This is an HTML version of anarticle that ran in the April 2014 issue of RealEstate Forum. To see the story in its originalformat, click here.

Although an all-out merger between the US and Canada is notlikely, Canadians are taking a bigger chunk of the US commercialreal estate market.

|

Call it an invasion from the Great White North. Commercial realestate investors and developers—even Canadian banks—have a growingappetite to buy, build or lend against all asset classes in many USmarkets. Yes, what started out long ago with individuals scoopingup residential properties in warmer US climates has become afull-blown CRE trend that's gaining momentum faster than the wintersnow melts across the border in springtime. Some Canadians are evenjokingly referring to the US as “the 11th province.”

|

Canada is the number one foreign investor in US real estate,putting nearly $12 billion to work in 2013, according to AvisonYoung. One of the biggest deals last year was Canada-basedBrookfield Property Partners' $1.1-billion acquisition of Atlanta'sIndustrial Developments International. But GlobeSt.com headlinestell a broader story of deals large and small: Canadian REIT BuysVirginia Hotel Portfolio for $37M; Canadian Developer ProposesHotel; Canadian Buyer Grabs Publix Retail Center; Amazon.comFulfillment Center Purchased by Canadian Investment Firm; CanadianDeveloper to Build Dallas Res Tower; Canadian Fund Acquires 50Rental Homes—and the list goes on.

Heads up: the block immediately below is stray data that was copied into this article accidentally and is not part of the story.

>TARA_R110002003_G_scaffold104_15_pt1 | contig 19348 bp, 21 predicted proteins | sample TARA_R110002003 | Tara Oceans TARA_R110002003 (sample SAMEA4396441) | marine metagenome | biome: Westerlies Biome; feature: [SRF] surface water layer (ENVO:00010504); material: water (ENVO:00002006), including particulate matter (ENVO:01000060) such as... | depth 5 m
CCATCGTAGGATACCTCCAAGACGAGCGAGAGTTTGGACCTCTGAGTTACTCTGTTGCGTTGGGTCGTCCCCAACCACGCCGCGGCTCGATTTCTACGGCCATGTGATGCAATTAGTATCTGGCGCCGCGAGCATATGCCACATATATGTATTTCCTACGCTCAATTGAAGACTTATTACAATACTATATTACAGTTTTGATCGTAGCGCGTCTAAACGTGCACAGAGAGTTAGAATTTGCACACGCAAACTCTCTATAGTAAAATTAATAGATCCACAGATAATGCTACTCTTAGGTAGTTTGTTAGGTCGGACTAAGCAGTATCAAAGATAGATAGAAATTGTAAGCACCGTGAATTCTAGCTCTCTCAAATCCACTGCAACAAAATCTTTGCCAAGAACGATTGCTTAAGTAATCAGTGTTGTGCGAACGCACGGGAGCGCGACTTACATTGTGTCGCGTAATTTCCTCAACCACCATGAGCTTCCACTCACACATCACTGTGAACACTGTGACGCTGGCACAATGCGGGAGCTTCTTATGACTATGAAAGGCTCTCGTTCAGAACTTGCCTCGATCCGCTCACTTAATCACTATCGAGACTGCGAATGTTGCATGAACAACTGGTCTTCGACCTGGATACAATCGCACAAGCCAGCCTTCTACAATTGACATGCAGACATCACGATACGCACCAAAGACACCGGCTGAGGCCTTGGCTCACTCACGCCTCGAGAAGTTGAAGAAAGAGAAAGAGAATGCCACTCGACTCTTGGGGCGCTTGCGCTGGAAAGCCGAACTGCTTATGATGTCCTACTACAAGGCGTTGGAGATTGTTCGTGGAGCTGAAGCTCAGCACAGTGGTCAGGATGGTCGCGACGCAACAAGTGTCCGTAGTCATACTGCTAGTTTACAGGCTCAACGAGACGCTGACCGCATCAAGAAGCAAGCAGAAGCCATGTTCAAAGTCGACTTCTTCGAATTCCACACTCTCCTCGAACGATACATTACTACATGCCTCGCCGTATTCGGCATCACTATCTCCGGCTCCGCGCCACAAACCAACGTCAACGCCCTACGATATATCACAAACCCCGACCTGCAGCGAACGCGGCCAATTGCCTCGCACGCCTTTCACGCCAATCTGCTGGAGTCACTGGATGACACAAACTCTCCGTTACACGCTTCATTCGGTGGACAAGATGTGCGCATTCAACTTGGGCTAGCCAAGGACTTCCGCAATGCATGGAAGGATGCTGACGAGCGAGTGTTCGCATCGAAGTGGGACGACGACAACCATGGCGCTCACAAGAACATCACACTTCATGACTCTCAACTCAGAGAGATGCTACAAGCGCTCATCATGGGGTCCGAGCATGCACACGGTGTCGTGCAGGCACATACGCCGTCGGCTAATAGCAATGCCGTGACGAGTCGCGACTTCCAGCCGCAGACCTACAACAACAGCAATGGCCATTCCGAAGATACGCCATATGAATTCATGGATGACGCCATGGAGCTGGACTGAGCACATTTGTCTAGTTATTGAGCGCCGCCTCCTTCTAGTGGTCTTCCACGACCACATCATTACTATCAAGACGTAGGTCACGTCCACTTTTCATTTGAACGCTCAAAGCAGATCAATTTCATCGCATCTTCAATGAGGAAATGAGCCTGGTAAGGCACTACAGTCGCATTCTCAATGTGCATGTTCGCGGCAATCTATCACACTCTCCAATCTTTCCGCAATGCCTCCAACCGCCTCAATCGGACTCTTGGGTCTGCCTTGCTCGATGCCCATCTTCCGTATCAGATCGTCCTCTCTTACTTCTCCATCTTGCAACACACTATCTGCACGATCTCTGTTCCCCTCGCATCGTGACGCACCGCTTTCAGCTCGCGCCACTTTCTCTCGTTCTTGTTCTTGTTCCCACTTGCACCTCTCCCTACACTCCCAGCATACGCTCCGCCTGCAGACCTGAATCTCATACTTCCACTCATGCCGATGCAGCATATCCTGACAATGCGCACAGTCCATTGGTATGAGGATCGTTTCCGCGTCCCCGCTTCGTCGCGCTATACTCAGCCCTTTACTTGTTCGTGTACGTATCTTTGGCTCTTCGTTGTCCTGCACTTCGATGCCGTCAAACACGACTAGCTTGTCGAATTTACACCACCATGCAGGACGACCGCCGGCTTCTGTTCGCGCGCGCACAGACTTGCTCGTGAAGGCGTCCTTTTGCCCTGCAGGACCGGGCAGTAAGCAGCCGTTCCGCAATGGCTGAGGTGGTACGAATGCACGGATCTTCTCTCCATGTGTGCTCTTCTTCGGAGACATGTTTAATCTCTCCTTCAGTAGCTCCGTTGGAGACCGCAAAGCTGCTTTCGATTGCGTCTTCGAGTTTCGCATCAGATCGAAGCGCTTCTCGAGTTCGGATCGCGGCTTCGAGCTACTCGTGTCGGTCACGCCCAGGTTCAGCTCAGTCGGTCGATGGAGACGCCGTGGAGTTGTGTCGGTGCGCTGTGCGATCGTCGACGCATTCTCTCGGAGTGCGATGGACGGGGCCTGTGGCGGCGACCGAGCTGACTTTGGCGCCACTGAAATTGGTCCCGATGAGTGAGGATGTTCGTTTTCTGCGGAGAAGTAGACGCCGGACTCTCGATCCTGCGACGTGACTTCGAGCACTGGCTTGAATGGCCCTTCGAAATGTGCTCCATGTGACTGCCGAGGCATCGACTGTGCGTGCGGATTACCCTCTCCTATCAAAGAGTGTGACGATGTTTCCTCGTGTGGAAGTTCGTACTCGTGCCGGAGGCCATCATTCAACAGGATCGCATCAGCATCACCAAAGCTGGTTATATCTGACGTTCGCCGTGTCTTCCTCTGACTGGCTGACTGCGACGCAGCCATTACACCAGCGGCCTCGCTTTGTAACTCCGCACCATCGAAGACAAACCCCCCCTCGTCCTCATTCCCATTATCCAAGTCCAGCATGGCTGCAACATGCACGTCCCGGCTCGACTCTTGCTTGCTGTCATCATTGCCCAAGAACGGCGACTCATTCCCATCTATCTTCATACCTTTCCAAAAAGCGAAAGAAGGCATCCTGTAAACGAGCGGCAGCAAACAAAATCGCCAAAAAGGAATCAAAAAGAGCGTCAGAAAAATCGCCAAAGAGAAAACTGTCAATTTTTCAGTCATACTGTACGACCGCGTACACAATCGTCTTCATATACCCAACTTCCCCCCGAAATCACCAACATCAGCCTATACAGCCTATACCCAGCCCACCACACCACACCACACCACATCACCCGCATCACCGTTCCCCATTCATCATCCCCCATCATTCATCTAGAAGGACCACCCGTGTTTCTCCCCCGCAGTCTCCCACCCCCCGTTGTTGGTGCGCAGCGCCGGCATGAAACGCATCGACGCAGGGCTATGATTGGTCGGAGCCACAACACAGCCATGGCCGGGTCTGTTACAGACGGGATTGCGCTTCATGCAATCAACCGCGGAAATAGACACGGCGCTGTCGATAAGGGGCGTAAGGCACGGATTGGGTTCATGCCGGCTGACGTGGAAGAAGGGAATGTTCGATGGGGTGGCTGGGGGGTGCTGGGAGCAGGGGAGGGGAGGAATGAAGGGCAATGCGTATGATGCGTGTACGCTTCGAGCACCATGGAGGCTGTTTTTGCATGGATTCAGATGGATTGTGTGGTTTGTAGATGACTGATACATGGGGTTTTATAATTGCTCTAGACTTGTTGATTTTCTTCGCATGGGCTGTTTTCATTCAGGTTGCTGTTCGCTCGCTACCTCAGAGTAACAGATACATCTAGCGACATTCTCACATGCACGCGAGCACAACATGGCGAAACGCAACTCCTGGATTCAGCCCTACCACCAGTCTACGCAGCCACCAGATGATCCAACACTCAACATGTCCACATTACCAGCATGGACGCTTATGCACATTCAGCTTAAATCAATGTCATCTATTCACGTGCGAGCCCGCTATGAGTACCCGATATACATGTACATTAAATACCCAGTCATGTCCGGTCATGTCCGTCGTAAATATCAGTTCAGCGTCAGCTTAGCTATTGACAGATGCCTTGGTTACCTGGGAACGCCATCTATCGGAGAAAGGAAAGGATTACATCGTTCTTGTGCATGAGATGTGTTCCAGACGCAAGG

|

“For several years now, Canadian investors—both institutionaland private—have been gobbling up US commercial properties atbreak-neck speed,” says Dan Carlo, principal with Avison Young andmanaging director of the Toronto-based firm's Miami office.“Canadians, as a whole, have been the most active foreign investorsin US real estate every year since 2010, and were never far behindbefore that. In fact, Canadian investors represented nearlyone-third of the aggregate $90.6 billion that international buyersinvested in US real estate during 2010 to 2013.”

|

What's Driving the Invasion?

|

Headlines out of Canada suggest a myriad of factors is drivingthe invasion from the Great White North. The Toronto Globe andMail reported that Canada's commercial real estate market issoftening after outperforming expectations over the past fiveyears. Financial Times reports Canadian pension funds maybe overexposed in the sector as the market faces big declines.

|

Ciro DeCiantis, a partner in Deloitte's Toronto office who leadsthe firm's Canadian real estate practice, confirms that yields inCanada have compressed and there is the perception that incomegrowth in the near term will be flat. “The thought is that the USmarket is undervalued, there are strong markets and even secondarymarkets with good returns and potentials for income growth in theUS,” DeCiantis says. “The projected decline of the Canadian dollarto around $0.80-$0.85 is a strong motivator. Also, there is almostno product available in Canada.”

|